As for yield curve control, Bostic said, “Before leaning in too much to that I want to have us all be clear on what we are trying to accomplish.” It would also be important that, if such a move were taken, the central bank could “facilitate an orderly and straightforward exit,” he told reporters. “The energy in terms of reopening for businesses and for just general activity is starting to level off,” he said. “This is something we are definitely going to watch extremely closely.”
On Argentina’s Latest Restructuring Proposal – Martin Guzman, Economy Minister of Argentina
“Negotiations were performed until the moment in which we launched the offer. Now there is an offer, and creditors will decide on that offer. As of today, all alternatives are possible within the constraints that we have defined but the final decision is going to be made once we have more clarity on the process, on the acceptance from creditors,” Guzman said when questioned about a partial exchange. Referring to minimum participation levels, he added, “the offer is designed to, first, make sure that every creditor that decides to accept the offer is on the good side of liquidity, so it’s designed in a way that protects creditors that accept.”
Argentina will seek a new program with the IMF as soon as it wraps up talks with private creditors, he added, noting that “we need to borrow from the IMF to pay the IMF. Argentina has very tight constraints today– it doesn’t have any capacity to pay anything today,” Guzman said. “The state will have to play a role through productive policies and through active management of aggregate demand and credit policies in order to create incentive for job creation,” Guzman added.
On Argentina’s Creditors Opinion on Debt Restructuring
Argentina Creditor Groups, which combined hold around $21 billion of the eligible debt
“While we do not accept Argentina’s latest proposal, encouragingly it does provide a basis for constructive engagement,” the groups said. This comes after the Economy Minister Martin Guzman said that the latest proposal was the most the country could offer and there was “clearly not” any room for amending it further ahead of an Aug. 4 deadline for a deal.
Siobhan Morden, from Amherst Pierpoint
“If they do remain united and reject the offer then it’s hard to see how this deal goes forward,” said Siobhan, referring to the two groups. “Without their 35% share then Argentina would not cure the default. The rejection of the offer may discourage bondholder participation and this last launch could fail.”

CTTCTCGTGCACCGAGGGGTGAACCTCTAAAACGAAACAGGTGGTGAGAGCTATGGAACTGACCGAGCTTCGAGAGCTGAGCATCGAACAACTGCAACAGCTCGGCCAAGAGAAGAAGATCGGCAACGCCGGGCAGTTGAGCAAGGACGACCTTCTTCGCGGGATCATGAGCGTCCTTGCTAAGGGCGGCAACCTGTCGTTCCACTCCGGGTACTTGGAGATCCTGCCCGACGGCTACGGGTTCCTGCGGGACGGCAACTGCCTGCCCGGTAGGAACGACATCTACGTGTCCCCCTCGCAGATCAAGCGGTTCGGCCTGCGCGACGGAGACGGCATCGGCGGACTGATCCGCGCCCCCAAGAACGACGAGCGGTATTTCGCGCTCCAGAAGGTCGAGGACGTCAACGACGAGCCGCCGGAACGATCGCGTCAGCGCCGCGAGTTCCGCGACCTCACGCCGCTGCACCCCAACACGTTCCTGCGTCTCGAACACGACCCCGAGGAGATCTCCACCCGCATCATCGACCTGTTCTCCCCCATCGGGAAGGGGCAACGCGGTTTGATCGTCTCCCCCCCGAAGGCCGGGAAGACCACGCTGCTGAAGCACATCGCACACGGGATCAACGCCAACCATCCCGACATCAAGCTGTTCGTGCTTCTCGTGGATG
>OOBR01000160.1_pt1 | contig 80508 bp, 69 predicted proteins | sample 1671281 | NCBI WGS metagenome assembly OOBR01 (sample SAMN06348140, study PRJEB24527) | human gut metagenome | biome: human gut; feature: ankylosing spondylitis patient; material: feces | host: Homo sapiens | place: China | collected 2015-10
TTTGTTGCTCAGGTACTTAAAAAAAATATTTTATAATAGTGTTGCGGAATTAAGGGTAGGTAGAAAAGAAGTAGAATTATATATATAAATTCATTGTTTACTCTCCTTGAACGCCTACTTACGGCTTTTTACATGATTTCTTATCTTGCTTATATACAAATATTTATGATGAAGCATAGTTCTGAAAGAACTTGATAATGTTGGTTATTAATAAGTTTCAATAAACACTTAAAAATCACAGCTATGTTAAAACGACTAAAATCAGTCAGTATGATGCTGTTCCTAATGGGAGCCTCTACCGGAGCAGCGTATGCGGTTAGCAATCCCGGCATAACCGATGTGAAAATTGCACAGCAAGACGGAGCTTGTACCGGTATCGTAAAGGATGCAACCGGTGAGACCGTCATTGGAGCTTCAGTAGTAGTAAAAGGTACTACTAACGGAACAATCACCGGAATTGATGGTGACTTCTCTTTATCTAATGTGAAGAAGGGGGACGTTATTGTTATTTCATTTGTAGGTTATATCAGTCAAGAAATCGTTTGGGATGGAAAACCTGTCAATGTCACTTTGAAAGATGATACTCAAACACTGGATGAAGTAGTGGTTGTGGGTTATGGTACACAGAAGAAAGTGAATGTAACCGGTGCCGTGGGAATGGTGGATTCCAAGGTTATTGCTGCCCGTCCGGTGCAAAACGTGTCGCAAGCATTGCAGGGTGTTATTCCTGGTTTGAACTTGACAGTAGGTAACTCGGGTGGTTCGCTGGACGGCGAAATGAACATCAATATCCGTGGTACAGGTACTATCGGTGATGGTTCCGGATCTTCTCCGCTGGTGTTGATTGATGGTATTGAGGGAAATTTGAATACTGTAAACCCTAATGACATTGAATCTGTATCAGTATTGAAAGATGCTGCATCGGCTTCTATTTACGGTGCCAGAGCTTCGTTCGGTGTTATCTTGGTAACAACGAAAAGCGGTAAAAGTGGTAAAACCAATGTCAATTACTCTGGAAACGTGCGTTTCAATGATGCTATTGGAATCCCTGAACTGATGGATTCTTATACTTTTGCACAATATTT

On France Selling an Inflation-Linked Bond – Anthony Requin, chief executive officer at France’s debt management agency
In the primary market, France raised 3 billion euros from an inflation-linked bond due 2036 via a syndicate of banks, receiving over 16 billion euros of demand. Anthony Requin said that he had been surprised by the amount of interest. “We have found the guys we see in our nominal auctions showing up in this (order) book as well,” he said. Asked to explain the demand, Requin said: “How inflation could evolve in 10-20 years’ time remains a very open question … I think it’s fair to say that if you are an asset manager that tends to diversify its holdings, it’s not a bad idea to put a few euros inside this bucket.”
On Israel Central Bank’s Decision to Buy Corporate Bonds – Andrew Abir, Deputy Governor
The Bank of Israel’s decision to start buying corporate bonds should enable companies to issue debt and prevent further layoffs because of the coronavirus pandemic, deputy governor Andrew Abir said. “It’s not that the corporate bond market was not functioning or because spreads have widened dramatically, but rather the understanding that over the next 6-12 months, there’s going to be a need for issuance in that market,” Abir told Reuters.
“We want to prevent a situation where a company is having question marks in its ability to fund themselves (and) lays off another 1,000 workers. We still have more measures that we can do. QE can be increased. We haven’t run out of our policy options,” Abir said.
Top Gainers & Losers – 9-Jul-20*